Published Saturday, January 05, 2013
By SARAH FAY CAMPBELL
Consumers can thank those “successful” fiscal cliff negotiations for the rising cost of gasoline.
Just two weeks after multiple Coweta County area gas stations were offering regular unleaded for just $2.99, prices have skyrocketed, and the cheapest gas seen along Bullsboro Drive on Friday was $3.23 a gallon. Other stations typically recognized for cheaper gas prices were offering regular unleaded for $3.27.
A week ago, prices were around $3.09 at the cheaper stations.
As the fiscal cliff negotiations heated up, so did gas prices, and then once an agreement was reached, prices increased even more.
Before Christmas, crude oil was trading in the mid $80s, said Greg Laskoski, senior petroleum analyst with Gas Buddy. Friday afternoon, it was trading at $93.05.
“What pushed the price of crude, oddly enough, was the concern about the fiscal cliff,” Laskoski said. “And then, what is even more frustrating... even after the fiscal cliff issue was supposedly resolved, then oil analysts came out and said ‘well now that that issue is resolved, there is slightly more optimism about the economy’ — and that information pushed prices higher,” said Laskoski.
When it comes to the economy and gas and oil prices, “we can’t win. We simply can’t win,” Laskoski said.
If a fiscal cliff deal had not been reached, the country could have been plunged into recession, but at least that would have made gas prices go down, because of decreased demand.
The country’s debt problem will continue to be an issue for much of the year, when it comes to impacting fuel prices, Laskoski said.
That’s because current federal fiscal policies, which are designed to pump money into the economy, support a “weak” dollar, according to Laskoski.
“The reason is, if you have a weak dollar, you can diminish the relative value of the $16 trillion in debt that we have. When you have a strong dollar, you are increasing the relative value of that debt,” he said.
“What people aren’t realizing is exactly what that debt means to their own spending on a week-by-week basis,” he said.
“For consumers, that can be somewhat problematic,” Laskoski said.
“When you have a weak dollar, you’re almost forcing money into the commodities markets. The traditional investors want to look for a safe hedge against the weak dollar,” Laskoski said. Plus, because crude oil is priced in dollars, “as the dollar continues to weaken versus other global currencies, it is going to take more of our cash to buy the crude oil that we need to have refined,” he said.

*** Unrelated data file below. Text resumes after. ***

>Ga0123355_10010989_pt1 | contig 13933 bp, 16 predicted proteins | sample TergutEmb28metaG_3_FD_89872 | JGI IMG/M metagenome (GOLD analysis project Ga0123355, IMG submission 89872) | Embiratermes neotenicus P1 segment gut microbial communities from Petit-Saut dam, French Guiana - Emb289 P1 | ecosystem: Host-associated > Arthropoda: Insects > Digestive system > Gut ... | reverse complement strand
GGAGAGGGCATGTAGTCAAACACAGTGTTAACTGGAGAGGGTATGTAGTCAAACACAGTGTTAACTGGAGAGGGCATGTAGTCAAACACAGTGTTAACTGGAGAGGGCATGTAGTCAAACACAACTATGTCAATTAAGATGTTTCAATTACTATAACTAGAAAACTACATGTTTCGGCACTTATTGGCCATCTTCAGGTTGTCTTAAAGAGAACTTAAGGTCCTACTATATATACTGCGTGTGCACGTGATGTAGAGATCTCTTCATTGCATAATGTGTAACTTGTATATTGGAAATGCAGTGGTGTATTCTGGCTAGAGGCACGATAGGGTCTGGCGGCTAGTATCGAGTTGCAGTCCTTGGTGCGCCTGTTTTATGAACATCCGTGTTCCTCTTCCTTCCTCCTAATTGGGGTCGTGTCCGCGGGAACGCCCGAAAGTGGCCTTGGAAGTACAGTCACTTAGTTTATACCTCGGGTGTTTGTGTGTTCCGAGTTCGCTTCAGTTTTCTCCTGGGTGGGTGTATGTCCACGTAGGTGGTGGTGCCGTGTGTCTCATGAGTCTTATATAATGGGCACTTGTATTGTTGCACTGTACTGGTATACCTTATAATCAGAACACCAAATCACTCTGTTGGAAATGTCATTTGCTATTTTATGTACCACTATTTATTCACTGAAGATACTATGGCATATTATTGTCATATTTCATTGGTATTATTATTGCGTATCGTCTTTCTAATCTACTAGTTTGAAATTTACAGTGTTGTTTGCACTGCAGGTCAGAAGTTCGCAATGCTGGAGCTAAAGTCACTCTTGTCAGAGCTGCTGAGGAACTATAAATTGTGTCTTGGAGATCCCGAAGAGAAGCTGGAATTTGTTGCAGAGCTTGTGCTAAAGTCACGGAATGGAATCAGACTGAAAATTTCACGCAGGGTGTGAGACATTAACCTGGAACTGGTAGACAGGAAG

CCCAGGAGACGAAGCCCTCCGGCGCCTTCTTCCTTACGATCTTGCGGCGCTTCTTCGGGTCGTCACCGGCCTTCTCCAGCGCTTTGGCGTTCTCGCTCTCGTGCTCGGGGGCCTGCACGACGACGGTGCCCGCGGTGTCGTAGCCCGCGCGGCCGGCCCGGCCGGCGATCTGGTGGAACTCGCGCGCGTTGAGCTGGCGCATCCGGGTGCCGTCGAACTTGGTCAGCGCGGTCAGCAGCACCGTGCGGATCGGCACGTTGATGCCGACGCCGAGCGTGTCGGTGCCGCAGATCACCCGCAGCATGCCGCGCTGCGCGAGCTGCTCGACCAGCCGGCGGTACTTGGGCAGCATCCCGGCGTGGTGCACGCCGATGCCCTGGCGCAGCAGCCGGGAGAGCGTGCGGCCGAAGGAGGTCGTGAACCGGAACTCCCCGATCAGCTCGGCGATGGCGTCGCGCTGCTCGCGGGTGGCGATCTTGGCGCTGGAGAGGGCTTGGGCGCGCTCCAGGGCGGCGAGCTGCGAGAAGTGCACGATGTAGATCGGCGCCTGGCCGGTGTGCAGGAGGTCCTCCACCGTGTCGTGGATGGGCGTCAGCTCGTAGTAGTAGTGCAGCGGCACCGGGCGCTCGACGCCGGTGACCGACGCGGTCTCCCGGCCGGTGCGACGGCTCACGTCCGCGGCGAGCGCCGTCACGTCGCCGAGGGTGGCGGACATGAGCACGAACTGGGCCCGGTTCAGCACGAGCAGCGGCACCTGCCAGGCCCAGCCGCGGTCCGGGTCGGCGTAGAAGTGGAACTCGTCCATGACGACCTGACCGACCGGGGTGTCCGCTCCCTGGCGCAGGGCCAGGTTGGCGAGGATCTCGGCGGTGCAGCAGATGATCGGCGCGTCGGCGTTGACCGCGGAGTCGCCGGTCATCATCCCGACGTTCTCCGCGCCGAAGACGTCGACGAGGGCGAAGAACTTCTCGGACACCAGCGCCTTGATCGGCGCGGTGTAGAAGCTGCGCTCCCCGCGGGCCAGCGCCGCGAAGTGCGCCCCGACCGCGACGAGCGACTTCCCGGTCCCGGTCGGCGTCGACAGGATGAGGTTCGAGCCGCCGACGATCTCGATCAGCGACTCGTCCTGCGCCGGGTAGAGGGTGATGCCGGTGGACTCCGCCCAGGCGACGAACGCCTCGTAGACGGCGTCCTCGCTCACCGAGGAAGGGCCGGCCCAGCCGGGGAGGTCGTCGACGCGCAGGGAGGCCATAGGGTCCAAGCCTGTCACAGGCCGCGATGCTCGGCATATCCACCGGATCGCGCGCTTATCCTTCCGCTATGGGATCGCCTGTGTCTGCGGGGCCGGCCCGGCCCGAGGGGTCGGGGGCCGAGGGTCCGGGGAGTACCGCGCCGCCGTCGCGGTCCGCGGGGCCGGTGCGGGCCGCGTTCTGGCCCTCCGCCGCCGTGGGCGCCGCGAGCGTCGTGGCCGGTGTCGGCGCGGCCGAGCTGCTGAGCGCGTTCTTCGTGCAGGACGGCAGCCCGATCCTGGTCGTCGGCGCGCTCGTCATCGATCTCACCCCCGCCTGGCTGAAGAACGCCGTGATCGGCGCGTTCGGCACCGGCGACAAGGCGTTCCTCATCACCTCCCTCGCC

“That means that when it is ultimately converted into gasoline, we will still pay more for that because we are buying that gasoline with weaker U.S. dollars.”
There is some good news in our energy future, and that is on the supply end.
“The U.S. is in the midst of an energy boom right now and so is Canada,” Laskoski said. “The Department of Energy is projecting that, in a number of years, we will be producing more oil than Saudi Arabia — we will be the world’s largest producer,” he said. There’s currently an oil boom in the Dakotas and in Texas. If the Keystone XL pipeline is built, the U.S. will have more access to Canadian oil. And Mexico has just announced it discovered a massive oil repository in the Gulf of Mexico that represents about 26 billion barrels of crude.
There is very positive news “about the strength of this commodity,” Laskoski said. “So we have to play our cards right,” he said.
“Even with the energy boom and with the fact that Americans are in the long-term trend of consuming less gas, because the cars they are driving are more fuel-efficient — even with all that, we could be looking at significant prices,” he said. “And a big part of the equation could be the impact of $16 trillion worth of debt and what that means to the dollar that is buying that oil.”
There’s one other major factor in gas prices.
“If 2012 taught us anything, it taught us exactly how vulnerable we are” in regards to America’s oil and gas infrastructure. In 2012, there were refinery problems in California, Washington, the Great Lakes region and the Northeast.
“Anytime there were refinery issues, we saw tremendous gas price spikes,” Laskoski said. “And these spikes lasted for longer periods,” he said. “That still remains one of the places where we have our greatest vulnerability.”